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Eastern quolls reintroduced into the wild after 50 year disappearance – ANITH
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Eastern quolls reintroduced into the wild after 50 year disappearance

Eastern quolls reintroduced into the wild after 50 year disappearance


The eastern quoll, back on Australia’s mainland.

Image: © WWF-Aus / Morgan Cardiff

Once abundant on Australia’s mainland, the eastern quoll — also called the native cat — has been extinct in the country for half a century.

Fortunately, they’re still widespread in Tasmania, where they exist in the wild and in captive breeding centres on the island state. Now, they’re making a comeback.

This week, 20 eastern quolls were returned to the wild at Booderee National Park, located on the south coast of New South Wales. 

The marsupials were transferred from Tasmanian sanctuaries, and the area had to be cleared of predators to ensure the native animal would flourish once again.

“Translocating species can be a long and difficult process, but the rewards are high,”  Booderee National Park’s natural resource manager, Nick Dexter, said in a statement.

“We’ve spent 15 years undertaking intensive feral predator control in the surrounding region. This makes Booderee unique and it’s already led to success in reintroducing other locally extinct mammals to Booderee in recent years so we’re confident that this project has every chance of success.”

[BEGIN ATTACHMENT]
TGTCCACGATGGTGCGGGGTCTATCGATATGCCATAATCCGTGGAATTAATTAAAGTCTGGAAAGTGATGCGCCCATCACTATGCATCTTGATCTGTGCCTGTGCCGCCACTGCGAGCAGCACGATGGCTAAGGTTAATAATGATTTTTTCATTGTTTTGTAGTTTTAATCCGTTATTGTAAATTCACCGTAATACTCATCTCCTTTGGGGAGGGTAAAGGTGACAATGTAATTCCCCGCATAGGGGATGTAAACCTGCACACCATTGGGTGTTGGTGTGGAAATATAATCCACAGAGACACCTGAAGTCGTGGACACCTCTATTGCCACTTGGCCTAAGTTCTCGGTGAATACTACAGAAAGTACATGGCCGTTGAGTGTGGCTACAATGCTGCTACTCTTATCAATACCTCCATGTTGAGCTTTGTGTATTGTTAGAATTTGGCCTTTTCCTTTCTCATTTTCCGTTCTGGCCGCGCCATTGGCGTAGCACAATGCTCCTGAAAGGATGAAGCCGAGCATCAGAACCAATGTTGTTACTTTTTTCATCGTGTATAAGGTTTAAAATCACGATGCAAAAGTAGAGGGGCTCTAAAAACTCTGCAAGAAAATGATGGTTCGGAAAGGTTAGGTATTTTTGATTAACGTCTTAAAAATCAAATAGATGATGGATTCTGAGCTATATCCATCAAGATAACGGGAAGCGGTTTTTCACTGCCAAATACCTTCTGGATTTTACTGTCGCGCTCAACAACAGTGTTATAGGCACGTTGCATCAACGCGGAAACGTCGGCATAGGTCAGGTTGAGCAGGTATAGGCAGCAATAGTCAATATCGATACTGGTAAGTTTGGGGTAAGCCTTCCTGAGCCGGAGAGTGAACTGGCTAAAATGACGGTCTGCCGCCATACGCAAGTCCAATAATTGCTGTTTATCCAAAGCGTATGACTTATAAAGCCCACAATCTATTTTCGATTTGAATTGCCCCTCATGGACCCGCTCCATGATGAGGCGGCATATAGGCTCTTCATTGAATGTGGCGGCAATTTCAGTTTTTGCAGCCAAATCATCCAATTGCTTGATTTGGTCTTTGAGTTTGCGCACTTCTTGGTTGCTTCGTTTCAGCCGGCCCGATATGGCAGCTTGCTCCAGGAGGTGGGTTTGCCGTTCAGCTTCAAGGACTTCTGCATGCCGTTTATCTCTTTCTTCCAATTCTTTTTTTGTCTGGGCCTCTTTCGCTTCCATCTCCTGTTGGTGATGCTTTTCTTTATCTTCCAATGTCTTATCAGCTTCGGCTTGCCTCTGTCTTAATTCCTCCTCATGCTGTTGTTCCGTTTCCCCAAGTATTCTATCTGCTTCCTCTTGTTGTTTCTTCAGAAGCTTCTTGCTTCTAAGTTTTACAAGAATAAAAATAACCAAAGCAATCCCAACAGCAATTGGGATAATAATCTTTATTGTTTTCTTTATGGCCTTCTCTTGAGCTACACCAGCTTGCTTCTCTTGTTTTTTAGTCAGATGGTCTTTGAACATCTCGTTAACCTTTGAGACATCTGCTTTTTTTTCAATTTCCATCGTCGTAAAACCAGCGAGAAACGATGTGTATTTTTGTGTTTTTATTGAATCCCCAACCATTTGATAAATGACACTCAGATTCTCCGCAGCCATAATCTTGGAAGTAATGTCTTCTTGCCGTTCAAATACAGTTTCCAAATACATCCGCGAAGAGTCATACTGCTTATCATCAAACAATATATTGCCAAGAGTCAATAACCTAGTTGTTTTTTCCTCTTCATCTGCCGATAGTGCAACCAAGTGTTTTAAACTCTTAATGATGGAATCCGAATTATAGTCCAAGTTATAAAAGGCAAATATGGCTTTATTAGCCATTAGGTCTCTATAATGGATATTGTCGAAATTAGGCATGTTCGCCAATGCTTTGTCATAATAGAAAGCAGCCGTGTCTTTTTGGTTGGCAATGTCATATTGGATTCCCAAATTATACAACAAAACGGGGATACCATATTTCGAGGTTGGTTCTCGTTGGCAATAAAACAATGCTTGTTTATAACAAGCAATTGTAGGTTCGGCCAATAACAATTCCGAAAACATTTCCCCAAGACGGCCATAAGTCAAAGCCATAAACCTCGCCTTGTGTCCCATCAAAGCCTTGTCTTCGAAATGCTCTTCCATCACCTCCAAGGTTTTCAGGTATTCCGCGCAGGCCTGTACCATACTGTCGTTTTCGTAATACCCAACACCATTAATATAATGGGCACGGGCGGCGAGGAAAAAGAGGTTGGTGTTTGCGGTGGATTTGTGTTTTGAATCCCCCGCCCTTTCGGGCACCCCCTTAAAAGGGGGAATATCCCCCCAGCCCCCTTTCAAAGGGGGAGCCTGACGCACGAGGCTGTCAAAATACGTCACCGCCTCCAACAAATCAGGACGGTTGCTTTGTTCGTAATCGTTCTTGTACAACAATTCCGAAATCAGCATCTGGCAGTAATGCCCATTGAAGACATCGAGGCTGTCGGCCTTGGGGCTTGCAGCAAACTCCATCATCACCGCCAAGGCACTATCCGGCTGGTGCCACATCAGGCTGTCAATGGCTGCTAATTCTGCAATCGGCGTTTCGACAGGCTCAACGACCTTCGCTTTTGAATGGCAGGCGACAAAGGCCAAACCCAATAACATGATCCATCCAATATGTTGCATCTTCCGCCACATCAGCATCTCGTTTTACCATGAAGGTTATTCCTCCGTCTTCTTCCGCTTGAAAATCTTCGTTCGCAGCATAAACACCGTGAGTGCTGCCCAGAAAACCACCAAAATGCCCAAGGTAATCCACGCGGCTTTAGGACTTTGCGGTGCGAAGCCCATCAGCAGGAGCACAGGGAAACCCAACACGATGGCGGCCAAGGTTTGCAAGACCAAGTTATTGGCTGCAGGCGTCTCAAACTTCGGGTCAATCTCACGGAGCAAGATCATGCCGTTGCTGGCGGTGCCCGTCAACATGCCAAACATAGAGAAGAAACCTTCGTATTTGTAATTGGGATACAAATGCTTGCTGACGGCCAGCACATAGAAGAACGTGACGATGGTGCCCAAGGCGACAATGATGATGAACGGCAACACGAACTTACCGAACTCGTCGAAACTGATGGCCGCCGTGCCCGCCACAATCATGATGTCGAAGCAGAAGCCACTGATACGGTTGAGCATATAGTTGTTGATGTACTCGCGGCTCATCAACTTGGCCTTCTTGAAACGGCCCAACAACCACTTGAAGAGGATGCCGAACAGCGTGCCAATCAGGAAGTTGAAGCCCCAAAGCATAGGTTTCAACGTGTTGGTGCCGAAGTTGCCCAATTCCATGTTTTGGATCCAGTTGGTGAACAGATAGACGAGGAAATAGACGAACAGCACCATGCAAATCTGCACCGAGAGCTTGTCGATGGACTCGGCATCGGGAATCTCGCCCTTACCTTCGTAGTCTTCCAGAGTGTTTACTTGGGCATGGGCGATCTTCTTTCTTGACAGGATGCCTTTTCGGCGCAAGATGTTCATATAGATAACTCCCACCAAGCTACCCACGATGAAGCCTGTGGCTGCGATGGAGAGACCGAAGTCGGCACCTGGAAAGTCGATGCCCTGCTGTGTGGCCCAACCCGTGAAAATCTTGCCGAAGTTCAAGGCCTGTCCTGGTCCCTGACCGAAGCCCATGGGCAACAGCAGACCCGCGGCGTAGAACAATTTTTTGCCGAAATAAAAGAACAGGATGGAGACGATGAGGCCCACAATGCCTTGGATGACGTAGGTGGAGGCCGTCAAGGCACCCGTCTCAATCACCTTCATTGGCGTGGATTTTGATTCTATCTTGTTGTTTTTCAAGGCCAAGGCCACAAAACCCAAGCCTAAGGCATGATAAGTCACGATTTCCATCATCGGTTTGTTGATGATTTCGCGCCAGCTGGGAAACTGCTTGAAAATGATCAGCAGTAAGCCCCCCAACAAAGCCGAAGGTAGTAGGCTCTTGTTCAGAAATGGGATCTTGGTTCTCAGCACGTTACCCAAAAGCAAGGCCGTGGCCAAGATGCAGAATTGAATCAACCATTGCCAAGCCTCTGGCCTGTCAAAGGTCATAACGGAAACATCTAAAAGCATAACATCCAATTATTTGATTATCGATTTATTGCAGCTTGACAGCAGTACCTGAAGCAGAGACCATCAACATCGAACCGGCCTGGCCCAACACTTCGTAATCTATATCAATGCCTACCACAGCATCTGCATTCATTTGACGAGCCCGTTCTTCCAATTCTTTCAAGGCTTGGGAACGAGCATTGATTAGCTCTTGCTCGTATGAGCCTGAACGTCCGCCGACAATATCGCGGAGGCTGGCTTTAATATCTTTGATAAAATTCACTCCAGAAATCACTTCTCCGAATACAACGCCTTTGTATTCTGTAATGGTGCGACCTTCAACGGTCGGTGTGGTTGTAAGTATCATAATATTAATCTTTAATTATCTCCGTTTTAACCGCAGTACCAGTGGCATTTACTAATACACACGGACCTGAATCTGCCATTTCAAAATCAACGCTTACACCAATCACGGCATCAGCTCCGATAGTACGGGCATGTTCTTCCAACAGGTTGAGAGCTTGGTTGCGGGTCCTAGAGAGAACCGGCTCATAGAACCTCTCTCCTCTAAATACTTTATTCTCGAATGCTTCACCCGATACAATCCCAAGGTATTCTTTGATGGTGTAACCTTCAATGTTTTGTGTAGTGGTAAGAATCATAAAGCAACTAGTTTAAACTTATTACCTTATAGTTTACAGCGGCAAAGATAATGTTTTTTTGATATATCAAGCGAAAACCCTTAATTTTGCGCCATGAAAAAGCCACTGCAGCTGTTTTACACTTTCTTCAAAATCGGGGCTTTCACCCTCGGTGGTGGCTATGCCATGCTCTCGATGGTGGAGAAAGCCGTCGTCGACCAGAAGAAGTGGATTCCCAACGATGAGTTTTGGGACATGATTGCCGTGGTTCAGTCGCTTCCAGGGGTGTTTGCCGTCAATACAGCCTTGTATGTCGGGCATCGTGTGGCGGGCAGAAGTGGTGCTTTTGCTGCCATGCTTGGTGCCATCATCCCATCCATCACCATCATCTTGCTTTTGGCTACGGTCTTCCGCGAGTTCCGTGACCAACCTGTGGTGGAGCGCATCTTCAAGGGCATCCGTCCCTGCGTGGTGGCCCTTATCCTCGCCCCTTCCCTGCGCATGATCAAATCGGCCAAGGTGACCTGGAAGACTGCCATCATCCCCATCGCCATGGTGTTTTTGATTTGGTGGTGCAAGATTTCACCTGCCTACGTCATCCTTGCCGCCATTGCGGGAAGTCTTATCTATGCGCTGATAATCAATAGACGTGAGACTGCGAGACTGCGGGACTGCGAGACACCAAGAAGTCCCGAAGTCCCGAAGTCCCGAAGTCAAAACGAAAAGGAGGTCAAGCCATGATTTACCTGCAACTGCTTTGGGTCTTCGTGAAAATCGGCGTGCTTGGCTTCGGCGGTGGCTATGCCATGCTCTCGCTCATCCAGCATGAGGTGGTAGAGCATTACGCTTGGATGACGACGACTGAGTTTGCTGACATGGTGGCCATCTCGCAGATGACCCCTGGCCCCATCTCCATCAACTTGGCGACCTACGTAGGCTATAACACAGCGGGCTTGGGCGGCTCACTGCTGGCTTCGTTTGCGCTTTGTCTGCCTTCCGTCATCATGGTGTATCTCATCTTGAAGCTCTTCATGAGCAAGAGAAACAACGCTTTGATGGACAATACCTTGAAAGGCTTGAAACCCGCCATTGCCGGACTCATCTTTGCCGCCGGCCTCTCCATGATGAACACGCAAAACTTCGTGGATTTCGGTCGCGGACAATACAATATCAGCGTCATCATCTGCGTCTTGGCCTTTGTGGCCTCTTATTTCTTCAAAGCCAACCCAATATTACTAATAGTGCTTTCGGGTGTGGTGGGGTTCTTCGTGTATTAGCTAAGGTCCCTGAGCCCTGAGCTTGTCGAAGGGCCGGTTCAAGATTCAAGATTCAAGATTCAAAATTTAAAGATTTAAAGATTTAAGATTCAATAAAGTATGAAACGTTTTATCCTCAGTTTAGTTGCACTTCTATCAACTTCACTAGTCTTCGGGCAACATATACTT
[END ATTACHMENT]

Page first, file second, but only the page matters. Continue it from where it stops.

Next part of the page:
Eastern quoll in Booderee National Park after being released. Rewilding Australia, with support from WWF-Australia and in collaboration with a number of partners have attempted the first wild reintroduction of eastern quolls since their mainland extinction last century.  20 eastern quolls were flown from Tasmania to Jervis Bay and released into Booderee National Park for wild reintroduction in March 2018. Partners include: Rewilding Australia, WWF-Australia, Devils@Cradle, Trowunna Wildlife Sanctuary, the Taronga Conservation Society and Shoalhaven Landcare.

Image: © WWF-Aus / Morgan Cardiff

It’s the third native species reintroduced to the park recently, following the release of long-nosed potoroos in 2014 and southern brown bandicoots in 2016. 

The eastern quoll release comes as a result of a collaboration between Rewilding Australia, with support from WWF-Australia, the Taronga Conservation Society and Shoalhaven Landcare.

They’ll be intensively tracked via GPS over the next three months, then regularly over a three-year period. Researchers will also keep their eye on predators.

“Foxes, both outside and entering the park will also be monitored and managed with the aim of ensuring fox incursion to the park is very limited,” Australian National University researcher Natasha Robinson said in a statement. 

Eastern quoll taking its first step into the wild. Rewilding Australia, with support from WWF-Australia and in collaboration with a number of partners have attempted the first wild reintroduction of eastern quolls since their mainland extinction last century.  20 eastern quolls were flown from Tasmania to Jervis Bay and released into Booderee National Park for wild reintroduction in March 2018. Partners include: Rewilding Australia, WWF-Australia, Devils@Cradle, Trowunna Wildlife Sanctuary, the Taronga Conservation Society and Shoalhaven Landcare.

Image: © WWF-Aus / Morgan Cardiff

“This will help us understand how resilient the eastern quolls can be to very low densities of feral predators in the landscape.”

A mysterious epidemic in the early 1900s decimated populations of the eastern quoll, which was exacerbated by the spread of foxes, an invasive species, across mainland Australia. 

Last regularly sighted around the 1960s, this week’s introduction will hopefully change the fortunes of the eastern quoll, listed as endangered by the IUCN.

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Anith Gopal
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